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国会可以在有争议的选举中选出总统

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如果选举学院的结果有争议或没有产生胜利者,创始元勋就是国会而不是法院作为后备计划。

【原文】

This article is republished here with permission from The Conversation. This content is shared here because the topic may interest Snopes readers; it does not, however, represent the work of Snopes fact-checkers or editors.


President Donald Trump’s campaign is challenging results of battleground states with lawsuits, hoping to litigate its way to a win in the 2020 election. But the Founding Fathers meant for Congress – not the courts – to be the backup plan if the Electoral College result was disputed or did not produce a winner.

Generally, the framers sought to avoid congressional involvement in presidential elections. As I’ve taught for two decades in my college course on presidential selection, they wanted an independent executive who could resist ill-considered legislation and would not care about currying favor with members of Congress.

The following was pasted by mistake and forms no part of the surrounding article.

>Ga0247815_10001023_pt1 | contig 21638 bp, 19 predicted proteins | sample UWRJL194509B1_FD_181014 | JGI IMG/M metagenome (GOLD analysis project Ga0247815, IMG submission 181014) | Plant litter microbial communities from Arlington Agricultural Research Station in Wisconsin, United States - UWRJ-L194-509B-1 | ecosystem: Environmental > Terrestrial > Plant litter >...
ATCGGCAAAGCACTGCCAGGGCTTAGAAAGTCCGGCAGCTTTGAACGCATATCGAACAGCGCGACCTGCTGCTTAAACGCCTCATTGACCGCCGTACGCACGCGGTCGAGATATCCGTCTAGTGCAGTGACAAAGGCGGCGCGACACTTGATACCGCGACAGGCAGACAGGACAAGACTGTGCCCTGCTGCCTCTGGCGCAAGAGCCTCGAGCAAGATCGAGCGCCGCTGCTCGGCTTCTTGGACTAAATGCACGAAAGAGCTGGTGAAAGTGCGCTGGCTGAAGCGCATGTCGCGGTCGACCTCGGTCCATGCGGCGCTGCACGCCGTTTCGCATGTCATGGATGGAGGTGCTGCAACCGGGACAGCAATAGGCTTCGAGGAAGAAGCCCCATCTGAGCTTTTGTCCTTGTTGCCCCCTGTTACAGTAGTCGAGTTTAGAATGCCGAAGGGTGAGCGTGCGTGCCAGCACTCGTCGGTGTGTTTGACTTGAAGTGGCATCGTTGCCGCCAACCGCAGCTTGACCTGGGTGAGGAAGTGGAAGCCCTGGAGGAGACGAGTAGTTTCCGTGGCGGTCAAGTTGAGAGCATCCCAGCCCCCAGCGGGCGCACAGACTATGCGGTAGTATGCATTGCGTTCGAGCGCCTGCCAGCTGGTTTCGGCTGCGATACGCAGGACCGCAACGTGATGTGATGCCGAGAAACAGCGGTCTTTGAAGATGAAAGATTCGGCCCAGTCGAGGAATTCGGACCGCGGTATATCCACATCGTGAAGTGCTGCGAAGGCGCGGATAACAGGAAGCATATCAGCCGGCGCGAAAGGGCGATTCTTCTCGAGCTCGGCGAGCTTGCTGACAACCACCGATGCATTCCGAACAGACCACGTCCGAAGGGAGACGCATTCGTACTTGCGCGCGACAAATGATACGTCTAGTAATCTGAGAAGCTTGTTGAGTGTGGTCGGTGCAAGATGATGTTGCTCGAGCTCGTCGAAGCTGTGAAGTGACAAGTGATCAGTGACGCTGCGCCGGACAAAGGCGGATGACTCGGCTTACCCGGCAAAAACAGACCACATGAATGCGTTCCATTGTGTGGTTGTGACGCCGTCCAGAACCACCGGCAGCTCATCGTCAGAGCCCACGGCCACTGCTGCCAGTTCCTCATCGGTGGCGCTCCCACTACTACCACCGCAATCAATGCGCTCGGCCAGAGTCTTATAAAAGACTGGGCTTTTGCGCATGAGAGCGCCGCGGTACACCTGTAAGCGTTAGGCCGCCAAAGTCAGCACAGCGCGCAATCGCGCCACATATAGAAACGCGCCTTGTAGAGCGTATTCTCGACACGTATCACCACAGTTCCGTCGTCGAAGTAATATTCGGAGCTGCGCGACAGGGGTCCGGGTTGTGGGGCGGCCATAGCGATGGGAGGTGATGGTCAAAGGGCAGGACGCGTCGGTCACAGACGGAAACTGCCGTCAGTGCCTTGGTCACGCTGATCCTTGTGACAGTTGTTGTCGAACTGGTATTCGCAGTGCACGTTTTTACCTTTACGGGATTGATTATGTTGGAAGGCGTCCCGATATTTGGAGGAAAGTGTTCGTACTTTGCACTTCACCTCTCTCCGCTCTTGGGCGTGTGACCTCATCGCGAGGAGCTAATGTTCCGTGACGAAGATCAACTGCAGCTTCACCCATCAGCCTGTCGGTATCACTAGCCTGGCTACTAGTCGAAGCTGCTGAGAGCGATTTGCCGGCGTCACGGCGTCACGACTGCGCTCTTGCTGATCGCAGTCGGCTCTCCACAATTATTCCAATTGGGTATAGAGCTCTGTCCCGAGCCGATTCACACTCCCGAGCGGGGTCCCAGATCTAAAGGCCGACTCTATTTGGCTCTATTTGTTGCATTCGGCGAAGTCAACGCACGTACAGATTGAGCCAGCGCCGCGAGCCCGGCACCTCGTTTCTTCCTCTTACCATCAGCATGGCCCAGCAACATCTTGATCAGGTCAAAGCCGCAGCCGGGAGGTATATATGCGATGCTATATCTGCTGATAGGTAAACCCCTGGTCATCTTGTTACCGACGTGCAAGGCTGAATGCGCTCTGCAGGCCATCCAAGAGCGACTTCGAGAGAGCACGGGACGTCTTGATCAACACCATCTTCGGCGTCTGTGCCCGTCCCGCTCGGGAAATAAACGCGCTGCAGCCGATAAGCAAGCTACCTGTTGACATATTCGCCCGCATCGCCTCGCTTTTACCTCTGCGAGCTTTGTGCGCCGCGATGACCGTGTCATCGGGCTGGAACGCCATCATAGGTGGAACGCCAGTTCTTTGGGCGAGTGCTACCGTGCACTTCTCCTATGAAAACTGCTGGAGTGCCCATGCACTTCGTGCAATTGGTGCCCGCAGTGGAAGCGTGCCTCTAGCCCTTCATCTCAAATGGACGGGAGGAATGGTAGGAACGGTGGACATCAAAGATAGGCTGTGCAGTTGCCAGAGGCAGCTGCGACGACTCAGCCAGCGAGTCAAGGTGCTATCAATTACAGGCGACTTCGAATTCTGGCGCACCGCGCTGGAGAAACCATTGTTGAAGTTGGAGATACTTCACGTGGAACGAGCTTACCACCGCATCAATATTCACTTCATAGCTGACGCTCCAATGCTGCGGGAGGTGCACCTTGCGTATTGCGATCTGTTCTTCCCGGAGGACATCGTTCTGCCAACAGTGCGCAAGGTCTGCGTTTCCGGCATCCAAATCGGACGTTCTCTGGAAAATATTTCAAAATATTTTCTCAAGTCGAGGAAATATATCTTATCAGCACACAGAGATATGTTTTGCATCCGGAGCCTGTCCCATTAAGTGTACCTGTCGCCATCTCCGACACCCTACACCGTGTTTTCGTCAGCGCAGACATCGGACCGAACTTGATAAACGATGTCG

George W. Bush and Al Gore argued for a month over Bush’s slim, 327-vote advantage in Florida’s second machine recount. After a lawsuit in state courts, this political and legal battle was decided by the Supreme Court in December 2000, in Bush v. Gore.

Protesters hold pro-Bush signs while police do crowd control, with Supreme Court in the backgroundProtesters hold pro-Bush signs while police do crowd control, with Supreme Court in the background
The scene outside the Supreme Court, Dec. 11, 2000.
Shawn Thew/AFP via Getty Images


But Bush v. Gore was never intended to set a precedent. In it, the justices explicitly stated “our consideration is limited to the present circumstances.” Indeed, the court could have concluded that the issues presented were political, not legal, and declined to hear the case.

In that case, the House would have decided the 2000 election. The Electoral College must cast its ballots on the first Monday after the second Wednesday in December. This year, that’s Dec. 14. If disputed state vote totals are not resolved by six days prior to that date, Congress can step in, under the 1887 Electoral Count Act.

This could have happened in 2000, and it is imaginable this year.

The Conversation


Donald Brand, Professor, College of the Holy Cross

This article is republished from The Conversation under a Creative Commons license. Read the original article.

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